Northern Ireland and the future of Europe: Anyone’s vision please
by Nicolamaria COPPOLA for Northern Ireland Foundation
4 April 2014
At a local debate on Europe’s political economy and its effect on young people in Northern Ireland, good speeches were let down by a lack of interrogation or even presentation of any vision for the future of Europe and Northern Ireland’s role.
This is all the more relevant because the next European Parliament elections are the first since the blast of the economic crisis and the economic recession in the eurozone, as well as the first since the Lisbon Treaty of 2009, which gave the European Parliament a number of important new powers, moulding the policy of the European Union over the next five years, in areas from the single market to civil liberties, trade and foreign affairs.
Northern Ireland has benefited from membership of the European Union. European leaders and institutions played a key role in its peace process, encouraging moves towards reconciliation and a shared future based on equality and fairness. Since 2007, the Peace III Programme, specifically outlined for Northern Ireland, has been supporting conflict resolution and mediation at the local level, by financially supporting “meaningful cross-community and cross-border initiatives” that improve trust and tolerance, and reduce levels of sectarianism and racism.
Northern Ireland has had good relations with the European Union, and it has strong reasons for wanting to find an agreed renegotiation (if necessary), so that the UK remains in the European Union. If the United Kingdom were to leave the EU, there would be the consequence of the removal of, or substantial adjustment to, the Common Agriculture Policy (CAP). There is a risk that the interest of the UK Government to reduce the cost of the CAP would be contrary to the interests of local farming and food exports.
The next elections to the European Parliament — taking place in the UK on 22nd May — will affect all these points above.
Some of the candidates from Northern Ireland participated at a debate on the future of Europe, which took place in Riddell Hall, Queen’s University Belfast, on Friday, 4th April.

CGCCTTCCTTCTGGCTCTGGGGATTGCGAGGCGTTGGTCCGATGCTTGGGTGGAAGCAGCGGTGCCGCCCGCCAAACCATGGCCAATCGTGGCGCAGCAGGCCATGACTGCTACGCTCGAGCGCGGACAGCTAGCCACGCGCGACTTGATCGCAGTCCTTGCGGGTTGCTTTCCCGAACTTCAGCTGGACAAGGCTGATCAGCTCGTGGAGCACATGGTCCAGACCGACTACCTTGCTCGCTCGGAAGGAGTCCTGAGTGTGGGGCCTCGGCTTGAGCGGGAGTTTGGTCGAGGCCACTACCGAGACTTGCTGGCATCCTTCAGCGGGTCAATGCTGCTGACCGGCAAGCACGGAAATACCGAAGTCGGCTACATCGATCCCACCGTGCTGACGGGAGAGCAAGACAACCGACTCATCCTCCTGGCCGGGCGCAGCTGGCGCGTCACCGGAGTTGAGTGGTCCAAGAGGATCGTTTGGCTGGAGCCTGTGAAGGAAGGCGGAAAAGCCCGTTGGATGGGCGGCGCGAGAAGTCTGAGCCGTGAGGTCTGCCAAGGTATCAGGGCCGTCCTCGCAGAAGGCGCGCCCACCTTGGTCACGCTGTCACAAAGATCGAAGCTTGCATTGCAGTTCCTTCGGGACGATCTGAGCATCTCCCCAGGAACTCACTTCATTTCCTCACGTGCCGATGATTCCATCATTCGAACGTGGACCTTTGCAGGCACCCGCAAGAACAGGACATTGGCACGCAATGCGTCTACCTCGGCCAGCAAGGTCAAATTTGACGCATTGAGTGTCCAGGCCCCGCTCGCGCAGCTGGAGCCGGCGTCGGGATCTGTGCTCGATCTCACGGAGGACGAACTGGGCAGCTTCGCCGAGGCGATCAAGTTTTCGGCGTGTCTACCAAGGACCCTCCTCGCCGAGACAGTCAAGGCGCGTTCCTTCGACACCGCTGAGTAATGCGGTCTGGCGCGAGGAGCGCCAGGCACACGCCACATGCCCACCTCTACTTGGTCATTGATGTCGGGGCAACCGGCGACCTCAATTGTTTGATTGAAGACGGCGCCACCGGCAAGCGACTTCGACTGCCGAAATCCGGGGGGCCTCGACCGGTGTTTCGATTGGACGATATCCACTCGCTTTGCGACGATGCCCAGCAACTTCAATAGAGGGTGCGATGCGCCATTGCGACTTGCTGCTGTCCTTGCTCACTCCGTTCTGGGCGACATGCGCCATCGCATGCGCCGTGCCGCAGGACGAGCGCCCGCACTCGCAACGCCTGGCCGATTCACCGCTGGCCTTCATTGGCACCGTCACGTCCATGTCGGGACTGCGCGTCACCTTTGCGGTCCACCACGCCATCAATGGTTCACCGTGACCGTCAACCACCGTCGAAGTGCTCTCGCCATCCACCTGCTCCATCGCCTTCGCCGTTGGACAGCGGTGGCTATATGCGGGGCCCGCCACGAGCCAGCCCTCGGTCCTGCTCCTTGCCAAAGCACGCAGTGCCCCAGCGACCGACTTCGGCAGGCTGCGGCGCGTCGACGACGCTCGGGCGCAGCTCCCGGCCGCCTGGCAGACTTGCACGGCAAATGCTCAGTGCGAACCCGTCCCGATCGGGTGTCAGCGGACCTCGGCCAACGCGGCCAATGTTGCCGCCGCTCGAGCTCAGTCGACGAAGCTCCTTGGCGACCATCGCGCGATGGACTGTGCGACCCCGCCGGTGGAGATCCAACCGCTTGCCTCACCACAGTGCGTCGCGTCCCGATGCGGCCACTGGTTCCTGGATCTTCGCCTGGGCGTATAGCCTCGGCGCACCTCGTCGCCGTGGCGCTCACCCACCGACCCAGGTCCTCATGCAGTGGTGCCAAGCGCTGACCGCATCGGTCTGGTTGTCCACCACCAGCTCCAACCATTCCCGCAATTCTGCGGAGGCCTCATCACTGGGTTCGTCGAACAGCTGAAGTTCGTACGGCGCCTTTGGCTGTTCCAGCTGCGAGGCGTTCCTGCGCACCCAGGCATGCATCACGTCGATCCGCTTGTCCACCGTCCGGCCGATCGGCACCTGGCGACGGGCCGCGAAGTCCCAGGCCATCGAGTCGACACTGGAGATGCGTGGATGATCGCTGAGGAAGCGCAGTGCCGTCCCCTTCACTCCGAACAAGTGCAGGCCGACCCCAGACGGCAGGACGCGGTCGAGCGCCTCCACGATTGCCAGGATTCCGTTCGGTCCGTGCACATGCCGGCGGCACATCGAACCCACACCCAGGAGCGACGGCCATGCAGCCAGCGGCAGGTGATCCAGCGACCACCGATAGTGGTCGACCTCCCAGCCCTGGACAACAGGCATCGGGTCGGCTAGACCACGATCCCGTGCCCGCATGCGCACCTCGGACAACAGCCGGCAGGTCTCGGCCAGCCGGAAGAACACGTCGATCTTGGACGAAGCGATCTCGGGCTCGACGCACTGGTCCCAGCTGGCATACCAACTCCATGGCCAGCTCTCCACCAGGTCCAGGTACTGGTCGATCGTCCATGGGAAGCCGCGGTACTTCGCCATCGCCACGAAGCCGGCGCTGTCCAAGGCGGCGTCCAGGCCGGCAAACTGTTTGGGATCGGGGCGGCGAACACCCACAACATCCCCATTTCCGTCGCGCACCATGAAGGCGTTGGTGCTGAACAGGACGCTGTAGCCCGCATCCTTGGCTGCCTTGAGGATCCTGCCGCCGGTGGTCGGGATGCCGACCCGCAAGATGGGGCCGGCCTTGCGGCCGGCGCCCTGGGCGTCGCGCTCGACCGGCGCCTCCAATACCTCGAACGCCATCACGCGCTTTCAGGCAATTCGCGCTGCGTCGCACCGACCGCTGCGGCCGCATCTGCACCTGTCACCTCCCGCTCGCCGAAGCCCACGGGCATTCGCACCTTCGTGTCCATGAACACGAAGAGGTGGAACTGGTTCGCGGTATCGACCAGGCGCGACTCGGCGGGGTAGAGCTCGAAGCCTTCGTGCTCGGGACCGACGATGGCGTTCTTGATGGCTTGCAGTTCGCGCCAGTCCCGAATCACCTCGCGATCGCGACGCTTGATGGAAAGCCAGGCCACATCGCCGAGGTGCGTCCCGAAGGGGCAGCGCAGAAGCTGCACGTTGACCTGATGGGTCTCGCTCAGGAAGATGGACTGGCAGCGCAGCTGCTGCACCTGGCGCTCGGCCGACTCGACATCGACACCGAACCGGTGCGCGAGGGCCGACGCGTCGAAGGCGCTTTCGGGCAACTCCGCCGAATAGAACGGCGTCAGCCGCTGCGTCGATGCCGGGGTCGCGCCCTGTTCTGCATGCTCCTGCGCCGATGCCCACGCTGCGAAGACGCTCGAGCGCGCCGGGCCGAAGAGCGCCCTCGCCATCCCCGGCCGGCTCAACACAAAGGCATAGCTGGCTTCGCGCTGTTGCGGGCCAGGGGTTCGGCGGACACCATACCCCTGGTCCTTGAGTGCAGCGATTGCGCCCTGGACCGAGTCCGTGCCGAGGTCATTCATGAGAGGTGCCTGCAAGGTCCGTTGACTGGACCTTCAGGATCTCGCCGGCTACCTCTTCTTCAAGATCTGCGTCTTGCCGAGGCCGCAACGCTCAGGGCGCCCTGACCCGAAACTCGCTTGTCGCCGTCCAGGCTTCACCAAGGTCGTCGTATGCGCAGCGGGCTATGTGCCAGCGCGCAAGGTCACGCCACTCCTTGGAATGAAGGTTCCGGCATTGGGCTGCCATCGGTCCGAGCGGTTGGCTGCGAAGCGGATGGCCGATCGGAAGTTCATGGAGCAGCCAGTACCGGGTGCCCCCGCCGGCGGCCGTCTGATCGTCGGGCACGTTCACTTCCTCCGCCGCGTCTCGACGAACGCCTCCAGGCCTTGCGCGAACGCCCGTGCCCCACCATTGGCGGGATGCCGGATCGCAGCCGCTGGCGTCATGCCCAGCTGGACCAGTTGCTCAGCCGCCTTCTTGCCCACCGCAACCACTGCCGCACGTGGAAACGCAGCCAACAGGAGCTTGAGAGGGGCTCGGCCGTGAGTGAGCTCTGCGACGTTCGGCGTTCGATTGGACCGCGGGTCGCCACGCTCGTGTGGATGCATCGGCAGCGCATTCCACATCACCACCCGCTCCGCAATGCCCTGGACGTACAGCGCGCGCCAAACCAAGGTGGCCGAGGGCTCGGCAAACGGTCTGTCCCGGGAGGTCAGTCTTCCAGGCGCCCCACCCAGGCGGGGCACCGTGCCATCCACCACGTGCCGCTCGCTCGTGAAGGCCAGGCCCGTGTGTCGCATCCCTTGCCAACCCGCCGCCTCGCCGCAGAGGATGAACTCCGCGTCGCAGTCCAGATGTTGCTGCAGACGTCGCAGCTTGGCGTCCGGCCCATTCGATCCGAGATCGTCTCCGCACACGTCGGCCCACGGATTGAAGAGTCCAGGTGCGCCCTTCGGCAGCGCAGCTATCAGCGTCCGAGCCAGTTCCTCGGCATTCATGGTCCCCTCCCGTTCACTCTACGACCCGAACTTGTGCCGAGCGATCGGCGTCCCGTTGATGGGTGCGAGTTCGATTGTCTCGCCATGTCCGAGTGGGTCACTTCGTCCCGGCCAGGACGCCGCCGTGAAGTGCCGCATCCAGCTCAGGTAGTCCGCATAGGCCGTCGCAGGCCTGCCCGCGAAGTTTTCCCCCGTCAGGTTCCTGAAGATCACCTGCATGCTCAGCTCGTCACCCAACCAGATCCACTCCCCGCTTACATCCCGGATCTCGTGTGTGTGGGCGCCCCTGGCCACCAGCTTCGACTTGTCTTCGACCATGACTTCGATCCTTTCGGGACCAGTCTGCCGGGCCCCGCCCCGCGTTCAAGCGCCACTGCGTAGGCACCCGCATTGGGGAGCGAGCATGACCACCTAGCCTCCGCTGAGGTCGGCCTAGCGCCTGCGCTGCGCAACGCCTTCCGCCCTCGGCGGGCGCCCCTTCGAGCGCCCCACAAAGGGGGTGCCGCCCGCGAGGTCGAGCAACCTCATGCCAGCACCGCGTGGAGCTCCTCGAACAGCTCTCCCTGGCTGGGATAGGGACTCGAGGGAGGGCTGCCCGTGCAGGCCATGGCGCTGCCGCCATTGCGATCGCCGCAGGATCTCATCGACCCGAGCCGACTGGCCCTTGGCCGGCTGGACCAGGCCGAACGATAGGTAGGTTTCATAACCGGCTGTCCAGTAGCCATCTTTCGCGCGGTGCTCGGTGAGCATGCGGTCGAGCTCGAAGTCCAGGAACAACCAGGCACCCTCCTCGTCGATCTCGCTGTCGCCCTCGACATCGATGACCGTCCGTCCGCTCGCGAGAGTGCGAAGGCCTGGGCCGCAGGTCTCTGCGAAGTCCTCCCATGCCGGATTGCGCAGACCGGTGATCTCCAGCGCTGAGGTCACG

The main questions of the debate were “Is globalisation leaving Northern Ireland’s young people behind? Is more Europe the answer?”, and the panel discussion was hosted by TV and radio presenter Connor Phillips, speaker of the “Cool Saturday Show” on Cool FM.
Sam Bowman (Research Director at the Adam Smith Institute), Carol Fitzsimons (Chief Executive of Young Enterprise Northern Ireland), Ciaran Gallagher (President of Queen’s University Student Union) and Glyn Roberts (CEO of NIIRTA) took part in the debate as speakers. Comedian Tim McGarry was a special guest, with his well-known light and humorous touch giving the audience a vivid overview of Northern Ireland’s politics.
The topics under discussion were about the relationships between EU and globalisation, and between globalisation, unemployment and Northern Ireland. It was a good moment and a great occasion to discuss how to relaunch Europe, how to create a stronger and more powerful Union with the contribution of Northern Ireland, and how to solve the problem of unemployment.
But it was a missed opportunity.
Both the speakers and other participants did not take the chance to provide fresh ideas.
The speakers had very good speeches, with examples and good points: Sam Bowman talked about the benefits of globalisation in the 21st century and the importance of Northern Ireland as a strategic hub for trade in the north of Europe; Carol Fitzsimons stated that the European Union is a good opportunity for young people in Northern Ireland, but she pointed out that they do not make the most of this; Ciaran Gallagher claimed that the European Union gives us the necessary clout in competition with the rising economic giants of the world; Glyn Roberts asserted that our lives should benefit from what Europe offers, and he added that leaving the Union now would be an utter madness.
The discussion heated up over the value of European student exchange and training programmes. Everybody — the four speakers and the audience — agreed on the importance of Erasmus in building a strong European civil society, in fostering a sense of community among students from different countries, in giving opportunities to young people, in offering them a high level educational experience, and in imprinting a more European perspective about the world.
At the end of the debate, it was clear that Europe is seen as a big opportunity for Northern Ireland and its economy. Sam Bowman said that we need more Europe, but he pointed out that Europe should not be like it is now. When he said that, it was the right moment to propose something new, to give innovative ideas about his vision of Europe, in order to distinguish this from other debates that take place in other cities and other countries. But he didn’t.
There remains a lack of serious momentum on the discussion about the next steps of EU political development.
How should Europe be? In which way could we contribute in changing it? What could and should be the role of Northern Ireland in relaunching Europe and renegotiating its membership?
When I was waiting for the debate to commence in Riddell Hall, I was sure that the speakers would address these kind of questions. After an hour and a half of discussion, my certainties were proved unfounded.